Doug Self really wants people to comment on the Teton County Affordable Housing Strategic Plan.

Self, the community development director of Driggs, has been shepherding the strategic plan along for the last year and a half, facilitating the meetings of the affordable housing technical advisory group that was assembled in August of 2017 and then presenting the resulting plan to the cities and county for revisions. Through that whole process, Self said, the group has received almost nothing in the way of public comment.

On Monday, Feb. 11, he will give one last presentation of the plan to anyone who wants to review it before the county and cities adopt it. The open house will start at 6 p.m. at the commissioners’ meeting room in the courthouse. The plan is available online at driggsidaho.org/ahtag.

After analyzing income data about the community and the cost and need for housing here, the plan outlines a series of strategies, grouped into prioritization tiers and categorized by impact and cost, to cope with the housing crisis.

The plan is meant to serve as a short-term guide for quickly addressing the most promising strategies or low-hanging fruit through existing funding and organizations. It does recommend the activation of the Teton County Housing Authority, but Self said that the county commissioners have been wary of any decisions that require county funding, so that can has been kicked further down the road.

“The housing authority and funding was a bigger discussion that I didn’t want the whole plan derailed by,” he said. “We can have that conversation later as part of the implementation of the plan.”

One strategy has already gone into effect: in October of 2018 the Community Resource Center took ownership of money the county had set aside for housing before the recession and established a security deposit program to help renters who struggle to pay landlords first/last/deposit up front, which can be a significant chunk of change.

Currently Self is working on several longer-term strategies, like pursuing low income housing tax credit projects and other federal assistance programs. He’s also in informal discussions with Habitat for Humanity of the Greater Teton Area, which is interested in a Teton Valley project after it completes the Grove affordable housing development in Jackson. The College of Eastern Idaho and Teton High School are looking into developing a construction trades training program to address the high demand for skilled labor, which raises the cost of construction.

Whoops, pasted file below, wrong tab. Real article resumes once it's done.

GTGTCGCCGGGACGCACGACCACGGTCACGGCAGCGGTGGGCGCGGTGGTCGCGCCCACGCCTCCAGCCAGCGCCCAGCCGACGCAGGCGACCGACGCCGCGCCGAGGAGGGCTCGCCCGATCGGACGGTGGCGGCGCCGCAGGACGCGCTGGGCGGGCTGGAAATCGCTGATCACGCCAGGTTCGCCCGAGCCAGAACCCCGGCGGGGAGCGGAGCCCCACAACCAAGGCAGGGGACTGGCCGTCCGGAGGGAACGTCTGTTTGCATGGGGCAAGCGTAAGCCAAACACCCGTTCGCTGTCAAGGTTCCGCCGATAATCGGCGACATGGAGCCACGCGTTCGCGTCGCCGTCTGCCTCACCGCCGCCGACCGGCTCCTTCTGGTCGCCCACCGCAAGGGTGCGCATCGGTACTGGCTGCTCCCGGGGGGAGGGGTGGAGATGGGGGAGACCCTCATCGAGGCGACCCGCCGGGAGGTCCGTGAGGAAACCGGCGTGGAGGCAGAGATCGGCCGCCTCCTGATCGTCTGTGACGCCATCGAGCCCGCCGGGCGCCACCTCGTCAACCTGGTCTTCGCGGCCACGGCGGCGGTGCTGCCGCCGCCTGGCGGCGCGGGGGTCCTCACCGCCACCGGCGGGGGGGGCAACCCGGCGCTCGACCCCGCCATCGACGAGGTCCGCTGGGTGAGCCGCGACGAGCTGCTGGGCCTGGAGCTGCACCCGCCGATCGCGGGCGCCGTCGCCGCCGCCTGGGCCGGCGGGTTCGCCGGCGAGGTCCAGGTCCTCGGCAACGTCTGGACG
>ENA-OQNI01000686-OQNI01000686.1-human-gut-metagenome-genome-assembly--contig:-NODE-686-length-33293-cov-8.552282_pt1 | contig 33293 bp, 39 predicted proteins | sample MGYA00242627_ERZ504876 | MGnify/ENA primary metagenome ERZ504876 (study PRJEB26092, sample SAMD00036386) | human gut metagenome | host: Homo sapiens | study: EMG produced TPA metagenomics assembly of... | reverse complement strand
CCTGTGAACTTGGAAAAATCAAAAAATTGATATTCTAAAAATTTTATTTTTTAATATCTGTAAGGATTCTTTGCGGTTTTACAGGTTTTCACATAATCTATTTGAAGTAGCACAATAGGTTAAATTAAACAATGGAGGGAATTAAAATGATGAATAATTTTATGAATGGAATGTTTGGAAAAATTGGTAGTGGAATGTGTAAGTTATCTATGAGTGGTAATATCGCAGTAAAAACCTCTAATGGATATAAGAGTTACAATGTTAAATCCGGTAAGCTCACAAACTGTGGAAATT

One unusual and easily-implemented strategy the AHTAG came up with is a local buyer pre-listing network. Because the Teton Valley real estate market is very active and attracts investment buyers and second home owners, local workers sometimes find it hard to compete because they don’t have the luxury of speed when house hunting. With the pre-listing, residents will get early access to real estate.

“I’ve talked to a couple of realtors and they’re excited and open to the idea,” Self said.

He anticipates that the elephant in the room at the open house will be short-term rentals. While short-term rentals are one of the factors exacerbating the housing crisis, the strategic plan has no recommendations for regulation. The cities receive income from short-term rentals through business registrations and lodging tax.

“We all just want to better understand that market since it’s a major trend,” Self said. “We want to understand the positives and negatives and how we can leverage the revenue that it generates for affordable housing.”

Representatives from the cities and county and the AHTAG will be at the open house on Feb. 11 to answer questions about the plan.